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British Science Festival will create legacy in Newcastle

LASTING legacies in innovation, industry and investment could be left when Newcastle hosts the British Science Festival, organisers say.

'Ideas Take Flight' workshop to encourage interest in 'British Science Festival 2013'

LASTING legacies in innovation, industry and investment could be left when Newcastle hosts the British Science Festival, organisers say.

The six-day festival of science comes to the city in September next year but preparations are already well under way.

Today, the festival’s Call for Proposals is being launched, asking for ideas from across the nation as to what should be explored as part of the prestigious event.

Professor Ella Ritchie, deputy vice chancellor at Newcastle University, last night said the event was a “coup” for the university and the region.

She added that the festival could become a regular event in the city, further enhancing its reputation as a centre for science and innovation.

“It’s a real coup for Newcastle University to be hosting Europe’s largest and longest-running science event, and it’s testament to our world-class scientific strength that this will be the seventh visit of the festival to the city,” said Prof Ritchie.

“We hope to see a lasting legacy as a result of the festival, and see it as one of the many ways we are working to bring more innovation and more investment to the city and region.

“If the festival is a success, we are hopeful it will come back to the city on a more regular basis.”

The British Science Festival has been running since 1831 and is organised each year by The British Science Association. Europe’s largest and most high profile science event, it brings together hundreds of the UK’s top scientists and up to 80,000 members of the public.

The festival programme caters for audiences of all ages and all levels of scientific understanding, from professional scientists to families.

Events range from cutting-edge lectures and debates to hands-on activities for schools and families, live music, comedy, theatre and exhibitions.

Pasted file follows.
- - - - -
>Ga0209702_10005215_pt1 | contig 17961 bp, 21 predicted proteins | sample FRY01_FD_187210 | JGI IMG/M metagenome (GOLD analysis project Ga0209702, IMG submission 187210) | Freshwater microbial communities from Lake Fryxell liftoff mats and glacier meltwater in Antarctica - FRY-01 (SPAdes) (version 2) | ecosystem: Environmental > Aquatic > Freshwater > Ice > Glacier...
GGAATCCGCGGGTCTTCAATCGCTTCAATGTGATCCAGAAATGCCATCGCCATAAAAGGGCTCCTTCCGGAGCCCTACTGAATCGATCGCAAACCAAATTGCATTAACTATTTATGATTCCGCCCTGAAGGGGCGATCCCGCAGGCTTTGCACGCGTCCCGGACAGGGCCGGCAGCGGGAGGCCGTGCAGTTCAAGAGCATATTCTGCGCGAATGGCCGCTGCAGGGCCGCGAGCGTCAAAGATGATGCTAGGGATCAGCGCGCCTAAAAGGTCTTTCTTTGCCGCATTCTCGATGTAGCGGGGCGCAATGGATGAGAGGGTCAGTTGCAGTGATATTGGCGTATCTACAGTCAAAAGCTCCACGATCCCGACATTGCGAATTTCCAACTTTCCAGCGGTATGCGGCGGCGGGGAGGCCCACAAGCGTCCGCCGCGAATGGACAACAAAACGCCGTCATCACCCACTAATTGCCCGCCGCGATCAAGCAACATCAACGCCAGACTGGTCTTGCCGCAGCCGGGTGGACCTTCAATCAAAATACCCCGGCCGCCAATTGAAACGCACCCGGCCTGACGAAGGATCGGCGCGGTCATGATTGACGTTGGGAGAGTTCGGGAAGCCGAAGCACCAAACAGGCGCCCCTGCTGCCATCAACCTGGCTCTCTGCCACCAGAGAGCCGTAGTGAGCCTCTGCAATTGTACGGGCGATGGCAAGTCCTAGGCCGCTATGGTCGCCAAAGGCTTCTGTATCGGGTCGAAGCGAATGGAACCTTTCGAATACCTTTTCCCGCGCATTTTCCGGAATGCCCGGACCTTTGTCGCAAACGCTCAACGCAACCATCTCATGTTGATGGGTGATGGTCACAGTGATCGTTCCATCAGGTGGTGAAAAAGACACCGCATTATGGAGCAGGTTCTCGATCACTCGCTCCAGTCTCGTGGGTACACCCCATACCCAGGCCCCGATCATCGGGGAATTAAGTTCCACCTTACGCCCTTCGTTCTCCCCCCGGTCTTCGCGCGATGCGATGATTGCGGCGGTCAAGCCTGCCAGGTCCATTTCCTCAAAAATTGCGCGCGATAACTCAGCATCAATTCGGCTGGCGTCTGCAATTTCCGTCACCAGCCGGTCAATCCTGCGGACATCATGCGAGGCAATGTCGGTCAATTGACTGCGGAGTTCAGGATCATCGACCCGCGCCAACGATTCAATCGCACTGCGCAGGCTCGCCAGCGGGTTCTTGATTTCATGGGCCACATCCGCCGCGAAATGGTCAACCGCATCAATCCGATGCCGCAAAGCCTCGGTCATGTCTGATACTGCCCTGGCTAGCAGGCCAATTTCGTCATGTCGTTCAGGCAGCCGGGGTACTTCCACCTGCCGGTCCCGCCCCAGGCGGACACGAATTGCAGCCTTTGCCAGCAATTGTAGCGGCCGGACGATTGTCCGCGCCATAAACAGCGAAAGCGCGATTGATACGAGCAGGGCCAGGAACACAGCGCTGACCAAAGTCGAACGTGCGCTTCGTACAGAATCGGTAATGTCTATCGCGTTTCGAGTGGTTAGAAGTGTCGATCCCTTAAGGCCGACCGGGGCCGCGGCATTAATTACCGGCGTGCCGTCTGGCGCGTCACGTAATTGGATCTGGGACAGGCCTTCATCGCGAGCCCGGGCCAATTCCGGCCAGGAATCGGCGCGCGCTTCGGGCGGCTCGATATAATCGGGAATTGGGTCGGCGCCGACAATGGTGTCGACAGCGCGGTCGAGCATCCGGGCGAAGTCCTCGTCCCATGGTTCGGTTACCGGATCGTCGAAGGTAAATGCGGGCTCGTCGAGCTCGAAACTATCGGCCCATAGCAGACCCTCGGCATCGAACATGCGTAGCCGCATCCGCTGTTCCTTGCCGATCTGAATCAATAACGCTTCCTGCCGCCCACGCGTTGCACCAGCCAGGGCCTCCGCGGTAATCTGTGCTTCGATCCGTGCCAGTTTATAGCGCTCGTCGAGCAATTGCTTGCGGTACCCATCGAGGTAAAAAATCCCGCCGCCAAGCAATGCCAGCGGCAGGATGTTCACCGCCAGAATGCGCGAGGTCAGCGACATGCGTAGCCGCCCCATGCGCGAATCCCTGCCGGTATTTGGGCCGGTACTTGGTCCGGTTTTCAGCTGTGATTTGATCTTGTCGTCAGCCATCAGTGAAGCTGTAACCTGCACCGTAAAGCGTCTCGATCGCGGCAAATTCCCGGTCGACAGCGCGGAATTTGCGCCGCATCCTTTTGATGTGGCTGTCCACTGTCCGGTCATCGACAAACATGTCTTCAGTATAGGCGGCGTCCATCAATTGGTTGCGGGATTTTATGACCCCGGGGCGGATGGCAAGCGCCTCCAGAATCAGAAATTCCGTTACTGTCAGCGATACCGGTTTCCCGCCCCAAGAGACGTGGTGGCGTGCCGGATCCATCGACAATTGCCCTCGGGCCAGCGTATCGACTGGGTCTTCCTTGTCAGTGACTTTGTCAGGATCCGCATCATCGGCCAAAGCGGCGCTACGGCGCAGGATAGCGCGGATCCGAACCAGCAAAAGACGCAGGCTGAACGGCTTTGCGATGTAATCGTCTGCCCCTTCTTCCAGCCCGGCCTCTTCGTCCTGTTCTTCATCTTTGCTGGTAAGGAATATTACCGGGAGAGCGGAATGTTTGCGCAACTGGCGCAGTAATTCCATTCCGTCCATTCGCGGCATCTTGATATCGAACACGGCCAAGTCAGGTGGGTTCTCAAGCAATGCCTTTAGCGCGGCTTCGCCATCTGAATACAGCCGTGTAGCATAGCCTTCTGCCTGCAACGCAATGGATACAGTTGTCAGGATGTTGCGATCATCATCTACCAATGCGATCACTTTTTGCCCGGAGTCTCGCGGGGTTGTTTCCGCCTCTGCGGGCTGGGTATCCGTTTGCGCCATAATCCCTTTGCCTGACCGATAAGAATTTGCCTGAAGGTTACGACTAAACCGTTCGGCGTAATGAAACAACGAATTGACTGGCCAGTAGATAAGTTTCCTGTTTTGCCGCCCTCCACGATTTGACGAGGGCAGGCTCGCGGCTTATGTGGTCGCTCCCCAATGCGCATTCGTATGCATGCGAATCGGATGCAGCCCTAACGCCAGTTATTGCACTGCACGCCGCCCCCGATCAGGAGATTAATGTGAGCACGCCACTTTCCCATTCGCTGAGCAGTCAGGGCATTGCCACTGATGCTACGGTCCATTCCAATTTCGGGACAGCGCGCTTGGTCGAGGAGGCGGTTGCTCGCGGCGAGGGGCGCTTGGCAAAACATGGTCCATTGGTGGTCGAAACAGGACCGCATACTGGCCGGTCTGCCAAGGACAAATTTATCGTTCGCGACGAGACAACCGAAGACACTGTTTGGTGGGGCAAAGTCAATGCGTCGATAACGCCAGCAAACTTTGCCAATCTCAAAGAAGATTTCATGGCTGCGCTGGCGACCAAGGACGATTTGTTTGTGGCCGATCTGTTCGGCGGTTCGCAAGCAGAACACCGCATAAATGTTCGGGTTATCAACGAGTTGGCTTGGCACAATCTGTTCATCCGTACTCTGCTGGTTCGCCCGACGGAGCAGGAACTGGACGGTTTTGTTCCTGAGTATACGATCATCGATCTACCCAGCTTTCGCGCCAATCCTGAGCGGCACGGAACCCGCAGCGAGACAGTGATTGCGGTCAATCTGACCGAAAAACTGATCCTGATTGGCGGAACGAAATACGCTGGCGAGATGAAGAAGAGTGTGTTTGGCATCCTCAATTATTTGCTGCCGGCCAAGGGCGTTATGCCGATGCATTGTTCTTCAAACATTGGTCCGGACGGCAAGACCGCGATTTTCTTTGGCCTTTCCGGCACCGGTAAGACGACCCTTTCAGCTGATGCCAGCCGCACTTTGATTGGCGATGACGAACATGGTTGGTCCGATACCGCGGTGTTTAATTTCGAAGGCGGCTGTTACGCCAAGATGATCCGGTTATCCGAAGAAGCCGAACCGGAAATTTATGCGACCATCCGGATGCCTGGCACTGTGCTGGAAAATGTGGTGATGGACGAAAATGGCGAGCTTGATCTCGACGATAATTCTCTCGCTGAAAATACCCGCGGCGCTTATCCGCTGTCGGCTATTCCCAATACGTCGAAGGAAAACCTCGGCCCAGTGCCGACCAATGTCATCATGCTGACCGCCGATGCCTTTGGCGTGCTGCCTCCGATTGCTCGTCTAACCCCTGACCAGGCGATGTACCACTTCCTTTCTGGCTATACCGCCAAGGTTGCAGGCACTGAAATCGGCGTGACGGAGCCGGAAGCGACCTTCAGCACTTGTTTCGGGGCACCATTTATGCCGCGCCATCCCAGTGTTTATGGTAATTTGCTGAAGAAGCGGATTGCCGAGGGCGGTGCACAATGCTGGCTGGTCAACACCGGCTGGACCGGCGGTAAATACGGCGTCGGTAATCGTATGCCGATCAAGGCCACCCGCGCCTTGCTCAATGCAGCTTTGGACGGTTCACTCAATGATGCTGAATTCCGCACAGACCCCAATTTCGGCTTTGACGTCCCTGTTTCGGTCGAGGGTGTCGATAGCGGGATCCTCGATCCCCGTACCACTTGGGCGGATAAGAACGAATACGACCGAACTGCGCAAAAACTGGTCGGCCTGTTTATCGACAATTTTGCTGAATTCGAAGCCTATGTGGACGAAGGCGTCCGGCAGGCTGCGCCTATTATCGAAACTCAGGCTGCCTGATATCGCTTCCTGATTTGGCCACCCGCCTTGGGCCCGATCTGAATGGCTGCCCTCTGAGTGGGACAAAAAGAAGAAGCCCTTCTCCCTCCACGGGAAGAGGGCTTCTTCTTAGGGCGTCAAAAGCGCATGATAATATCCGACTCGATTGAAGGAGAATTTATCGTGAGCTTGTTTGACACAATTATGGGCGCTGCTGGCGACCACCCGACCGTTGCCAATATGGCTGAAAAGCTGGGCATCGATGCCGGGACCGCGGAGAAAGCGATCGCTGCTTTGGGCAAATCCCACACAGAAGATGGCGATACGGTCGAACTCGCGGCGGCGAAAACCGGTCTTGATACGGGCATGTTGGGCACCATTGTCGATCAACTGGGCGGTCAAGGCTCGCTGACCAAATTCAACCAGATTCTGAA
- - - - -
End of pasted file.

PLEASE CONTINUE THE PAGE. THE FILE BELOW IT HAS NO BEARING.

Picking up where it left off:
Prof Ritchie said: “It is very much community-based.

“We want to get across that science is not just something which happens in a laboratory. We also hope to raise aspirations among young people to study science and feel confident that they can go on to work in the field.”

Anyone can submit their ideas on what they want to see at the festival by filling in one of the festival postcards on The Journal’s website, www.journallive.co.uk.

The North East is already recognised as being at the forefront of scientific and technological advancement, and Prof Ritchie said the festival will be an opportunity for the region to showcase its credentials to the UK and the world.

“People will travel nationally and internationally to visit the event,” she said.

“It is a chance to showcase the innovation of organisations and companies around the region.

“It is also a catalyst for getting people working together.”

Newcastle University is hosting the festival, with Northumbria University and Newcastle City Council as associate partners. Lucy Winskell, pro vice-chancellor for region engagement and partnerships at Northumbria University, said: “The event is highly significant for the region and is a key opportunity for our brightest scientists to showcase and celebrate the impact their research has on people’s lives.”

For more information on the festival programme, visit www.britishscienceassociation.org/web/BritishScienceFestival.

 

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